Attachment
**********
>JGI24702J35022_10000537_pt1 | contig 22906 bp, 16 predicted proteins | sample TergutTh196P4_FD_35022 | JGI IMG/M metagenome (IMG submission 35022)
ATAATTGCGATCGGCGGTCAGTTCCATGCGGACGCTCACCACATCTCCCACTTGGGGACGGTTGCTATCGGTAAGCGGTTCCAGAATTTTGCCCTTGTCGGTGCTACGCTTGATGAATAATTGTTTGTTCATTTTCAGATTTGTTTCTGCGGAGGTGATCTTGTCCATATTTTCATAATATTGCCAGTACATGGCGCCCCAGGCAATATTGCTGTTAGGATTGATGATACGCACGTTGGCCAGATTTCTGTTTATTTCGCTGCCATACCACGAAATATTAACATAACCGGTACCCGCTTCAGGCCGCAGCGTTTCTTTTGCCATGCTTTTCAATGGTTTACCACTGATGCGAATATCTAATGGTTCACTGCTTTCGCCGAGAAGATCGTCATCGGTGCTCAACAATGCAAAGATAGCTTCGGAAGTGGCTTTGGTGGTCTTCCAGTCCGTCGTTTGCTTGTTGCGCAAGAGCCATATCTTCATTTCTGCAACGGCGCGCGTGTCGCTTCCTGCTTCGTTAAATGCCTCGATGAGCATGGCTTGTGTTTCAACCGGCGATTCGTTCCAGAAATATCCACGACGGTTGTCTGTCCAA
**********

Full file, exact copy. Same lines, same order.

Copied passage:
>JGI24702J35022_10000537_pt1 | contig 22906 bp, 16 predicted proteins | sample TergutTh196P4_FD_35022 | JGI IMG/M metagenome (IMG submission 35022)
ATAATTGCGATCGGCGGTCAGTTCCATGCGGACGCTCACCACATCTCCCACTTGGGGACGGTTGCTATCGGTAAGCGGTTCCAGAATTTTGCCCTTGTCGGTGCTACGCTTGATGAATAATTGTTTGTTCATTTTCAGATTTGTTTCTGCGGAGGTGATCTTGTCCATATTTTCATAATATTGCCAGTACATGGCGCCCCAGGCAATATTGCTGTTAGGATTGATGATACGCACGTTGGCCAGATTTCTGTTTATTTCGCTGCCATACCACGAAATATTAACATAACCGGTACCCGCTTCAGGCCGCAGCGTTTCTTTTGCCATGCTTTTCAATGGTTTACCACTGATGCGAATATCTAATGGTTCACTGCTTTCGCCGAGAAGATCGTCATCGGTGCTCAACAATGCAAAGATAGCTTCGGAAGTGGCTTTGGTGGTCTTCCAGTCCGTCGTTTGCTTGTTGCGCAAGAGCCATATCTTCATTTCTGCAACGGCGCGCGTGTCGCTTCCTGCTTCGTTAAATGCCTCGATGAGCATGGCTTGTGTTTCAACCGGCGATTCGTTCCAGAAATATCCACGACGGTTGTCTGTCCAA